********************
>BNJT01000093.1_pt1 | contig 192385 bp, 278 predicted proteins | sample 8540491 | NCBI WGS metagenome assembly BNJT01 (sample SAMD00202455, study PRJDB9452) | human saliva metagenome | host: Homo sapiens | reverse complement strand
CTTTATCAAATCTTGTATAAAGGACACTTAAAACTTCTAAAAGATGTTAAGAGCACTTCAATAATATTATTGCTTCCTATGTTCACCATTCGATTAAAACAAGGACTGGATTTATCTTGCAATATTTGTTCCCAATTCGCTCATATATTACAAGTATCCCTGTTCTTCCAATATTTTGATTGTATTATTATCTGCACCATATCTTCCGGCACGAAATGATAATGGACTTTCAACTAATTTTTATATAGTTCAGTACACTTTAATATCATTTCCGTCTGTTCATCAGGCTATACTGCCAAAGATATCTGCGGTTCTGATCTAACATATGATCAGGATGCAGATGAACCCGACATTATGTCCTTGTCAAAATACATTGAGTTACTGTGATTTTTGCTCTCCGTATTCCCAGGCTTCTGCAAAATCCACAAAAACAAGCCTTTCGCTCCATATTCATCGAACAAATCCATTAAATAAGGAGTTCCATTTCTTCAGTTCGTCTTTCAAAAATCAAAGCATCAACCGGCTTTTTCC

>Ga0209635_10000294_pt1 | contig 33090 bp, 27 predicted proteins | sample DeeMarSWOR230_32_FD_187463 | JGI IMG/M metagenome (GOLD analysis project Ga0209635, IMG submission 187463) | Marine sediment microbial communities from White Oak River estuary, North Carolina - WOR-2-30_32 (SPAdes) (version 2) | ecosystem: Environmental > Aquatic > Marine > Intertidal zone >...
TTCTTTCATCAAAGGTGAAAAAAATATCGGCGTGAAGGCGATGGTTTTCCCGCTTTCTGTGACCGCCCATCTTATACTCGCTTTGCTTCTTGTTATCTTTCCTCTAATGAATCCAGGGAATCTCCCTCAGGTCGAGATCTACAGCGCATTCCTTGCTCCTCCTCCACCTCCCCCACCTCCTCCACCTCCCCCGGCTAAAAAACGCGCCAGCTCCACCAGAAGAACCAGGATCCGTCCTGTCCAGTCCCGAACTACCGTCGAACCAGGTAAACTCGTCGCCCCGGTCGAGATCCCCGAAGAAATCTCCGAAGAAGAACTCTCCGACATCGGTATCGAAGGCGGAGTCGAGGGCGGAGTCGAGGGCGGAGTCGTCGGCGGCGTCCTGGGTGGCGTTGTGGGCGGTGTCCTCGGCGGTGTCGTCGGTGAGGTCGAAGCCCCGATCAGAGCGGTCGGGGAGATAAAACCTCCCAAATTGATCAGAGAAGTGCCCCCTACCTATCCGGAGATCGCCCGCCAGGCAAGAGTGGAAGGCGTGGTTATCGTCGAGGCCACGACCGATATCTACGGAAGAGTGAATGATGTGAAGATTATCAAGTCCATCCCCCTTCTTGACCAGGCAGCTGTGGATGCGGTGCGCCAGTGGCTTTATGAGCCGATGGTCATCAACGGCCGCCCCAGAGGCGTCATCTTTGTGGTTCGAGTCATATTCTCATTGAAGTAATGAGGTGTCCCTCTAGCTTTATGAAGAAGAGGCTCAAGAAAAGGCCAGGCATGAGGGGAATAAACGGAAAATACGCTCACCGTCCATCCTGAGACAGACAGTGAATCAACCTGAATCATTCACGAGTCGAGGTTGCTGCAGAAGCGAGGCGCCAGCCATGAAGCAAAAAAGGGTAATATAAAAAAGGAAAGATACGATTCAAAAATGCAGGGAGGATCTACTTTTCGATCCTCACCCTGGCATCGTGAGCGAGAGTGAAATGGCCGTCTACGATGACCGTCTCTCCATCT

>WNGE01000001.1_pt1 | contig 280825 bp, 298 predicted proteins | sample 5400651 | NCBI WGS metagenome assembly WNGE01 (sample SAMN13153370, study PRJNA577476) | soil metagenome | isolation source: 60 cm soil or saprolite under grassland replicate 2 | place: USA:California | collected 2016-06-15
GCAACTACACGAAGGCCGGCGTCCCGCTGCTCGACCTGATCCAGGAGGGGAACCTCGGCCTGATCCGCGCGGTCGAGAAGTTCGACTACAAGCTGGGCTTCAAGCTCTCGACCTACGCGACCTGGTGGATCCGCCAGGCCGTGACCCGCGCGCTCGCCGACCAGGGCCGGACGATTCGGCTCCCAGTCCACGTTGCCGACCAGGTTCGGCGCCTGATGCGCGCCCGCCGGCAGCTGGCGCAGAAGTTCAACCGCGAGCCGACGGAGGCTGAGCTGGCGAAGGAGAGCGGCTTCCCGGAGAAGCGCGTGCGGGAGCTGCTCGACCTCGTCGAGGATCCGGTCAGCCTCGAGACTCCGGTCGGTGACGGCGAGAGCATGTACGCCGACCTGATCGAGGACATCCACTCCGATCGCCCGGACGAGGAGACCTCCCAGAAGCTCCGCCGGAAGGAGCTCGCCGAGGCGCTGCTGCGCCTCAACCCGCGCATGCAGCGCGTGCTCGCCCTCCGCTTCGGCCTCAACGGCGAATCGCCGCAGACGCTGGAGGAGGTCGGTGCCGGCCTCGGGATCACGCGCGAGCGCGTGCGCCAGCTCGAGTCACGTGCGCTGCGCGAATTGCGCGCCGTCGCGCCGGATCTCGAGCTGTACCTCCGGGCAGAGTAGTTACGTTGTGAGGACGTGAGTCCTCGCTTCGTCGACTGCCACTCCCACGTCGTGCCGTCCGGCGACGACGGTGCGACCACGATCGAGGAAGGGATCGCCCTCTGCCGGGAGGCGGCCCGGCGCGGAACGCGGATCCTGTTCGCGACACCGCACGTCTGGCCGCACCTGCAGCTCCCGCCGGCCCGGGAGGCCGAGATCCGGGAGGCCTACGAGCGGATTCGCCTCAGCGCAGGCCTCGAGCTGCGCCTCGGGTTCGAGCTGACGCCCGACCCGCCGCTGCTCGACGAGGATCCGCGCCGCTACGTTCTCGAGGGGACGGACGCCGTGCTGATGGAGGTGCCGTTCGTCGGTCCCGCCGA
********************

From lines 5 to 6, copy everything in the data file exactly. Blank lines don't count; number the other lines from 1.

>WNGE01000001.1_pt1 | contig 280825 bp, 298 predicted proteins | sample 5400651 | NCBI WGS metagenome assembly WNGE01 (sample SAMN13153370, study PRJNA577476) | soil metagenome | isolation source: 60 cm soil or saprolite under grassland replicate 2 | place: USA:California | collected 2016-06-15
GCAACTACACGAAGGCCGGCGTCCCGCTGCTCGACCTGATCCAGGAGGGGAACCTCGGCCTGATCCGCGCGGTCGAGAAGTTCGACTACAAGCTGGGCTTCAAGCTCTCGACCTACGCGACCTGGTGGATCCGCCAGGCCGTGACCCGCGCGCTCGCCGACCAGGGCCGGACGATTCGGCTCCCAGTCCACGTTGCCGACCAGGTTCGGCGCCTGATGCGCGCCCGCCGGCAGCTGGCGCAGAAGTTCAACCGCGAGCCGACGGAGGCTGAGCTGGCGAAGGAGAGCGGCTTCCCGGAGAAGCGCGTGCGGGAGCTGCTCGACCTCGTCGAGGATCCGGTCAGCCTCGAGACTCCGGTCGGTGACGGCGAGAGCATGTACGCCGACCTGATCGAGGACATCCACTCCGATCGCCCGGACGAGGAGACCTCCCAGAAGCTCCGCCGGAAGGAGCTCGCCGAGGCGCTGCTGCGCCTCAACCCGCGCATGCAGCGCGTGCTCGCCCTCCGCTTCGGCCTCAACGGCGAATCGCCGCAGACGCTGGAGGAGGTCGGTGCCGGCCTCGGGATCACGCGCGAGCGCGTGCGCCAGCTCGAGTCACGTGCGCTGCGCGAATTGCGCGCCGTCGCGCCGGATCTCGAGCTGTACCTCCGGGCAGAGTAGTTACGTTGTGAGGACGTGAGTCCTCGCTTCGTCGACTGCCACTCCCACGTCGTGCCGTCCGGCGACGACGGTGCGACCACGATCGAGGAAGGGATCGCCCTCTGCCGGGAGGCGGCCCGGCGCGGAACGCGGATCCTGTTCGCGACACCGCACGTCTGGCCGCACCTGCAGCTCCCGCCGGCCCGGGAGGCCGAGATCCGGGAGGCCTACGAGCGGATTCGCCTCAGCGCAGGCCTCGAGCTGCGCCTCGGGTTCGAGCTGACGCCCGACCCGCCGCTGCTCGACGAGGATCCGCGCCGCTACGTTCTCGAGGGGACGGACGCCGTGCTGATGGAGGTGCCGTTCGTCGGTCCCGCCGA